Yes there's lots to do with that! I'm a bit biased, being a medievalist though. For a really fun set of medieval pictures, I can't think of anything I like better than the Maciejowski Bible. It contains lavish illustrations of the Old Testament. It is 13th century and depicts all those biblical events as if they were happening in medieval Europe, at the time, so there are lots of pics of knights in maille from all the wars in the Old Testament, pictures of DAILY LIFE like threshing wheat or masons at work. it is a bit archaic in form but highly detailed also. You might want to be selective with the plates, some of the battle scenes/executions are gory, and at least one plate has a couple in bed together. The whole book was reprinted in a work called "old testament miniatures' by sydney cockerell (now oop). Many parts can be found online for free. You might want to take something like the Bayeaux tapestry (c. 1070) the mac. bible (c. 1250) and breugal or some such later piece to show changes in art over the years. People tend to forget that the middle ages spans 1000 years of history over an entire continent, and thus have impressions that an awful lot was happening or existing together whne in fact hundreds of miles or years or both may separate them. You could bring that up, even if you don't go wildly in depth with the concept. Other myths about that time could also be dealt with if you felt so inclined. For instance, people bathed A LOT more frequently than they are now given credit for, they ate a rather healthy diet (high in fiber, low in fat) and knights armor and weapons were actually quite lightweight. Hope this helps, email if you want anything else.

Medievil theme
Posted by: Sarah W.

I'm not sure how medievil you're going, but I have some ideas that I'm using in my room that might help. My bulletin outside my room is a banner that reads "Welcome to the Kingdom of Fourth Grade" and I found a coat of arms template that each child decorated. I also found some punch out crowns to spice it up. My class library is called "The Royal Reading Chamber", my A.R./Computer area is "The Computer Dungeon" and my compliments board is "Royal Compliments fit for the King and Queen". Just a few ideas that I hope may be useful! Good Luck!

Midwife's Apprentice
Posted by: Lara

You have to teach using this book! My 6th graders and I love it and you're right, it works great with a Middle Ages curriculum. Some parts may be "worldly" for kids, but guidance from you is all that's needed. Just having kids today imagine what her (name?) life must have been like is so powerful! Daily life, past occupations, medical treatments, hygene, marriage, life expectency, etc.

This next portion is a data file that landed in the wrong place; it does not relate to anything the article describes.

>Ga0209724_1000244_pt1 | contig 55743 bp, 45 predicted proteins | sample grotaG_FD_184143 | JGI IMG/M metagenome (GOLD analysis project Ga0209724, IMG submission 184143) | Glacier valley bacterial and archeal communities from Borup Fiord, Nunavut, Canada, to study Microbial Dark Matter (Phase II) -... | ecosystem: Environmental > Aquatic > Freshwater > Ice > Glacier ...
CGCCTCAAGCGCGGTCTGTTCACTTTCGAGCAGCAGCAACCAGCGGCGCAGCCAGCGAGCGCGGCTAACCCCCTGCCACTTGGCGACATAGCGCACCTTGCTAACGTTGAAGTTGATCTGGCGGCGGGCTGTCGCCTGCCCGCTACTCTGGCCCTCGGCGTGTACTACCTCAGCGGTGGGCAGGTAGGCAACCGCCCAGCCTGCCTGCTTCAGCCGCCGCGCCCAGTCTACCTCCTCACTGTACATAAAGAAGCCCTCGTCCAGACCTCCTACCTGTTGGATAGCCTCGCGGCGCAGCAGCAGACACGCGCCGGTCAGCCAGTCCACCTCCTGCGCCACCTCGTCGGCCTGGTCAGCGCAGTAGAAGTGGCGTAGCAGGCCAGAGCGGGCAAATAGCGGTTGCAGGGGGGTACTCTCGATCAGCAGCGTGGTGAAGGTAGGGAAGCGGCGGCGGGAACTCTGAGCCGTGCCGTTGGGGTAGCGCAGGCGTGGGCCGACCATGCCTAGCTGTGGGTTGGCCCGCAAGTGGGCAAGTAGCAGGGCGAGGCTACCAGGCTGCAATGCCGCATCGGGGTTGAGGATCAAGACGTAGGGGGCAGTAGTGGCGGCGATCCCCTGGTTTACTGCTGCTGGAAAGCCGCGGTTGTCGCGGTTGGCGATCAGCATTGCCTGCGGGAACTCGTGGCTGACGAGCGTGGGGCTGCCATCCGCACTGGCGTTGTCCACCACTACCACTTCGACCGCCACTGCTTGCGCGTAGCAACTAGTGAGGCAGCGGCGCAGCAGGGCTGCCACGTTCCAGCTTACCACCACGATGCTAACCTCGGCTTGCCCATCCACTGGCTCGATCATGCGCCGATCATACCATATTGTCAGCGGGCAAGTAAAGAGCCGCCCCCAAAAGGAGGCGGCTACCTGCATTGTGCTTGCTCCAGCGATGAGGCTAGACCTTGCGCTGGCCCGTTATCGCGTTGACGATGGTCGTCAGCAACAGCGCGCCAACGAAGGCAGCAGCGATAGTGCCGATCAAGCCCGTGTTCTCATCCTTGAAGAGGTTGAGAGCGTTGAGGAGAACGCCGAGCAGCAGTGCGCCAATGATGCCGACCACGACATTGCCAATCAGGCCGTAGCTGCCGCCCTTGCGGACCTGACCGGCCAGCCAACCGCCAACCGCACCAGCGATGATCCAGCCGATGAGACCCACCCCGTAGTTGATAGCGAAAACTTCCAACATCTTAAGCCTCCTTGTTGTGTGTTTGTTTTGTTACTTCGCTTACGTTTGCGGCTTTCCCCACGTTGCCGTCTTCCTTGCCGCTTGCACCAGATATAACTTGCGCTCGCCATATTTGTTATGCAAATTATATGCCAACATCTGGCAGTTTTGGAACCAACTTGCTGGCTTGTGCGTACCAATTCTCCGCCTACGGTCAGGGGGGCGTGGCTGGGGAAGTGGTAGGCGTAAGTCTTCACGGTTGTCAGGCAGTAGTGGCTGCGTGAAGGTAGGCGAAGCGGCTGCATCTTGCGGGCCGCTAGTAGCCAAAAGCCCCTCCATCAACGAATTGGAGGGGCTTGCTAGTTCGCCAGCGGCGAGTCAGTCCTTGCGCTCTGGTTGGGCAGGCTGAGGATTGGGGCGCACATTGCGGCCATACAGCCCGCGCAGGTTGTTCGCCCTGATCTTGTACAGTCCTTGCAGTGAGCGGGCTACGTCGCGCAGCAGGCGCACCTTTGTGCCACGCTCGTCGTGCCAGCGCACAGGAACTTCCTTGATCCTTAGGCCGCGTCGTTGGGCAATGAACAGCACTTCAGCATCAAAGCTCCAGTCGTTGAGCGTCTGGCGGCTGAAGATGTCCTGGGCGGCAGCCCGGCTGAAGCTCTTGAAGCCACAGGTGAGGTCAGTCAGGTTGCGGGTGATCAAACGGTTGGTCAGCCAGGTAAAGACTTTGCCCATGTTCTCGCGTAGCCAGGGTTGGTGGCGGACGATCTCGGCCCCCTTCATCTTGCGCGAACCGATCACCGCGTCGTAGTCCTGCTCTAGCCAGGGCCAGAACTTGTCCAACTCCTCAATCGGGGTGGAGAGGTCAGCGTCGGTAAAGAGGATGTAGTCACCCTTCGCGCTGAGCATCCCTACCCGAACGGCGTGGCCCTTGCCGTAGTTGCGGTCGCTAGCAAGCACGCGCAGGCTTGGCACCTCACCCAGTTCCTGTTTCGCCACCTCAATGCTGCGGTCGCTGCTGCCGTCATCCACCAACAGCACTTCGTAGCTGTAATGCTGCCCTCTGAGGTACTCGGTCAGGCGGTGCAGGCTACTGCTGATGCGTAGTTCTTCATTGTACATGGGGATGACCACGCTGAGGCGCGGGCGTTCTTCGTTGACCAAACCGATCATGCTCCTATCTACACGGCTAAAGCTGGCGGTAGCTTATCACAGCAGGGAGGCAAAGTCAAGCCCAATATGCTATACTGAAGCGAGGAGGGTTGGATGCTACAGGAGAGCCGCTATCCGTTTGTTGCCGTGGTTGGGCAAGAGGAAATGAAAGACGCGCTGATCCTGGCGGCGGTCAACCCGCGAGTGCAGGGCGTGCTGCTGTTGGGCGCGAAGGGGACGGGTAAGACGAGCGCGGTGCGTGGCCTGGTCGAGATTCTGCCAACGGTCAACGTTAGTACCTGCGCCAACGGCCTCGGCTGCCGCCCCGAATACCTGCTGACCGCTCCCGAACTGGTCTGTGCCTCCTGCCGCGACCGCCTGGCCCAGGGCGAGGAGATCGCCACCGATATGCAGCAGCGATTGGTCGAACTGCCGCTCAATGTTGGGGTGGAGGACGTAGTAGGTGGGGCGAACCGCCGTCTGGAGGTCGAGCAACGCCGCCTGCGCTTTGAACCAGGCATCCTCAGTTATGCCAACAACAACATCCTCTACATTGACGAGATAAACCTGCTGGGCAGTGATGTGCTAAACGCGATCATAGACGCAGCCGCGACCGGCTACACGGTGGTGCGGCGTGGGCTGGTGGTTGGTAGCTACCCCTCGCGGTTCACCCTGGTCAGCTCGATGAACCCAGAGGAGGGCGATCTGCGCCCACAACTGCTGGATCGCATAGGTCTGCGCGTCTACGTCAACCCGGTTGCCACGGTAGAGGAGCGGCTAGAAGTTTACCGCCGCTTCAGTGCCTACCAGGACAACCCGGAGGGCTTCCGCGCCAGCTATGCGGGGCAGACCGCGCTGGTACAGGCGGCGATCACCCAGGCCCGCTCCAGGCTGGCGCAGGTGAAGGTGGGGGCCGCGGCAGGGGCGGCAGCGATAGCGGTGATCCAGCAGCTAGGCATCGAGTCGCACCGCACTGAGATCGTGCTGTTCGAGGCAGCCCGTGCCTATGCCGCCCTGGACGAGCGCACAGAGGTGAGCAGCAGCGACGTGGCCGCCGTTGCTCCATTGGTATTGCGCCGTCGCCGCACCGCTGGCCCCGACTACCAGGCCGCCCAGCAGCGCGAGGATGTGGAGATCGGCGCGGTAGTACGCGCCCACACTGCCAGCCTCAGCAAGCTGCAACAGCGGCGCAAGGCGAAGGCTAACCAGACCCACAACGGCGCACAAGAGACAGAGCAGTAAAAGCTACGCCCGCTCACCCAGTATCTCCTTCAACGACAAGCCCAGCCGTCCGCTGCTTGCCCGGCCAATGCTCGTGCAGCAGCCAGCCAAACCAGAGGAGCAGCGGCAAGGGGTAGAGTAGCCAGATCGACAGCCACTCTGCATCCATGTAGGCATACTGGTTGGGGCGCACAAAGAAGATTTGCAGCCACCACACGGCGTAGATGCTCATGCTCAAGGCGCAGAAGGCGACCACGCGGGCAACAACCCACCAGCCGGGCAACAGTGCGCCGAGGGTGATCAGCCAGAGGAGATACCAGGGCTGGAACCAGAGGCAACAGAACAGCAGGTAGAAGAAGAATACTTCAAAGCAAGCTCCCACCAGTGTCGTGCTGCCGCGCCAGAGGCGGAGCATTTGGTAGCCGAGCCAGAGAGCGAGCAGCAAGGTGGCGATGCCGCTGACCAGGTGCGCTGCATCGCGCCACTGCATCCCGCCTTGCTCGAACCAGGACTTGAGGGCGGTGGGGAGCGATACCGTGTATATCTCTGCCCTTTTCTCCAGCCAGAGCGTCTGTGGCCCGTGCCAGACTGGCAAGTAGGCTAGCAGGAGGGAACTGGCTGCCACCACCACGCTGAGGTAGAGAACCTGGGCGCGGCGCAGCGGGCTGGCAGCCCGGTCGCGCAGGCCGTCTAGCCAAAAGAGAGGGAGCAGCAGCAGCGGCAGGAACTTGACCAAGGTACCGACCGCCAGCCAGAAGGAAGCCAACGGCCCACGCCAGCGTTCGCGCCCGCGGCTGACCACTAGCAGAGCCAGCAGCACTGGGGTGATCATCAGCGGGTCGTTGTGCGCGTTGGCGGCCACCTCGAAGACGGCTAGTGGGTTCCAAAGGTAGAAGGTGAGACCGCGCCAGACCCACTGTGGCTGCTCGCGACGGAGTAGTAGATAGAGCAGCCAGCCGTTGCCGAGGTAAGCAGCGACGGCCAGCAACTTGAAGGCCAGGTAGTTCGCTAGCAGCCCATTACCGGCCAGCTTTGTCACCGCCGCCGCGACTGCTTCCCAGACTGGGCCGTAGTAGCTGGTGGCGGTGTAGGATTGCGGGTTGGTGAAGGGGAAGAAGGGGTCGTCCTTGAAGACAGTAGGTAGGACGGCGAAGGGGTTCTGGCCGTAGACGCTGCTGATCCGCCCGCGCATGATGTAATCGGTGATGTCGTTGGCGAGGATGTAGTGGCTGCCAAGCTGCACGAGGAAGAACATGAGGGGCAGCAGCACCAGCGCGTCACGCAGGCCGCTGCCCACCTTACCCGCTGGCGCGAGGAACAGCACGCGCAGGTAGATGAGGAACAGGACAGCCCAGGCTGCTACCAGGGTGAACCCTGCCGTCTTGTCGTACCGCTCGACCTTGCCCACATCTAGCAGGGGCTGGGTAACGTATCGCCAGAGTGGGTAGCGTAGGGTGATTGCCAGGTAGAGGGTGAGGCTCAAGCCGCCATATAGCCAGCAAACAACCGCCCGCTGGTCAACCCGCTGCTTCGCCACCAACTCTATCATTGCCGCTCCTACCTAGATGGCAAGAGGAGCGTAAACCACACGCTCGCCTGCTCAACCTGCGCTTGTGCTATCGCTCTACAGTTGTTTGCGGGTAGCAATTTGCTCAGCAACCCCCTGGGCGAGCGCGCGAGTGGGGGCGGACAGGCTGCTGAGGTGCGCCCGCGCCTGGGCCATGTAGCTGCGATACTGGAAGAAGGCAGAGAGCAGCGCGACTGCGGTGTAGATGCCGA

Medieval Feast
Posted by: Beth

Hi Sarah
I am planning a faire for early spring. I ran one last year with great success. Use Proteacher to search Medieval Times and about halfway down the list of recommended sites, one will turn up for a Medieval Faire. It is quite lengthy. If you can't find it I can check the url at school tomorrow.
To prepare I had my kids learn a line dance - very simple, and we set it to Celtic music. A Celtic cd makes a nice backdrop to the faire or feast.
We did not do the tables and meal but rather, as per the document I downloaded, the students had roles and set up a booth where they peddaled their wares. This requires a lengthy explanation but assured, the kids loved it.

We had a lord and lady, a dubbing ceremony, a jester, a few singers, a bagpiper and some gymnastics for entertainment. These were all prepared by the students.
Everyone received a drama/dance, social studies and language mark. The language mark came from a journal they prepared where they recorded their character's life story and their preparations for and participation in the fair. It was all quite fun. Parents loved it.
Let me know what else you need to know.
Ps. I would never do the feast after having done the fair. The faire was so much fun!

middle ages - long
Posted by: cc

This is a hard theme...I am doing it this year too. I am picking up a book today from the teacher store around here so if there is some good stuff in it I will let you know.

First of all, my door is a castle with a knight on either side -- guarding it. I had to make this myself because I couldn't find any great patterns.

On the open side of the door, I have Royal Readers written with Purple Fancy Script. With that, I am going to take all of my kids pictures and have them look like kings, queens, knights, jesters,...etc.

I just teach some might not apply to you. Then we have an incentive board that I wrote, "Red Hot Readers" which has a dragon shooting flames out of his mouth. This is where I am going to put their incentive sheets.

Another bulletin board says, "Books can take you Anywhere." I found some really cute Fantasy material at Wal-Mart that is my background.

Another bulletin board says, "Reading is Magical" and it has different fantasy background material.